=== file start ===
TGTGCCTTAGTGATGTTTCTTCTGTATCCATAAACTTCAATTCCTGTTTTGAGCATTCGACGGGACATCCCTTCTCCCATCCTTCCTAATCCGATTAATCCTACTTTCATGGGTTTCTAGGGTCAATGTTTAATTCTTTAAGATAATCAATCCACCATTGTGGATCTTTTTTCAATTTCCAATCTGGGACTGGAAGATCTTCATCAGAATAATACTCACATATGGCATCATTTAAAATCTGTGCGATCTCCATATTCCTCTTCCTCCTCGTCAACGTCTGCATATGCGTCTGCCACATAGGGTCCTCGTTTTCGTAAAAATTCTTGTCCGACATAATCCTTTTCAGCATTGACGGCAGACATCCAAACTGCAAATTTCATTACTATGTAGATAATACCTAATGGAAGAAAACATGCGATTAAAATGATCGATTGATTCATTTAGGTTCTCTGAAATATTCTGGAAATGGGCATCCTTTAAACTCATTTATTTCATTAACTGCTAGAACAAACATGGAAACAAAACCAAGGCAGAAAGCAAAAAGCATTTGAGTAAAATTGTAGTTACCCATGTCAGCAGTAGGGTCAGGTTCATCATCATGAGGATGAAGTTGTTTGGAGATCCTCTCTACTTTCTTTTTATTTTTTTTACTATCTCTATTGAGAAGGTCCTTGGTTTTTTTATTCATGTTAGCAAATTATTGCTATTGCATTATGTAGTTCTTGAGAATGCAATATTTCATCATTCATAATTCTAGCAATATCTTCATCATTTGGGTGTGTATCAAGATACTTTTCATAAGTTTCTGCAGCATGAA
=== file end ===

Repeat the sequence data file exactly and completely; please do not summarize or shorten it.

TGTGCCTTAGTGATGTTTCTTCTGTATCCATAAACTTCAATTCCTGTTTTGAGCATTCGACGGGACATCCCTTCTCCCATCCTTCCTAATCCGATTAATCCTACTTTCATGGGTTTCTAGGGTCAATGTTTAATTCTTTAAGATAATCAATCCACCATTGTGGATCTTTTTTCAATTTCCAATCTGGGACTGGAAGATCTTCATCAGAATAATACTCACATATGGCATCATTTAAAATCTGTGCGATCTCCATATTCCTCTTCCTCCTCGTCAACGTCTGCATATGCGTCTGCCACATAGGGTCCTCGTTTTCGTAAAAATTCTTGTCCGACATAATCCTTTTCAGCATTGACGGCAGACATCCAAACTGCAAATTTCATTACTATGTAGATAATACCTAATGGAAGAAAACATGCGATTAAAATGATCGATTGATTCATTTAGGTTCTCTGAAATATTCTGGAAATGGGCATCCTTTAAACTCATTTATTTCATTAACTGCTAGAACAAACATGGAAACAAAACCAAGGCAGAAAGCAAAAAGCATTTGAGTAAAATTGTAGTTACCCATGTCAGCAGTAGGGTCAGGTTCATCATCATGAGGATGAAGTTGTTTGGAGATCCTCTCTACTTTCTTTTTATTTTTTTTACTATCTCTATTGAGAAGGTCCTTGGTTTTTTTATTCATGTTAGCAAATTATTGCTATTGCATTATGTAGTTCTTGAGAATGCAATATTTCATCATTCATAATTCTAGCAATATCTTCATCATTTGGGTGTGTATCAAGATACTTTTCATAAGTTTCTGCAGCATGAA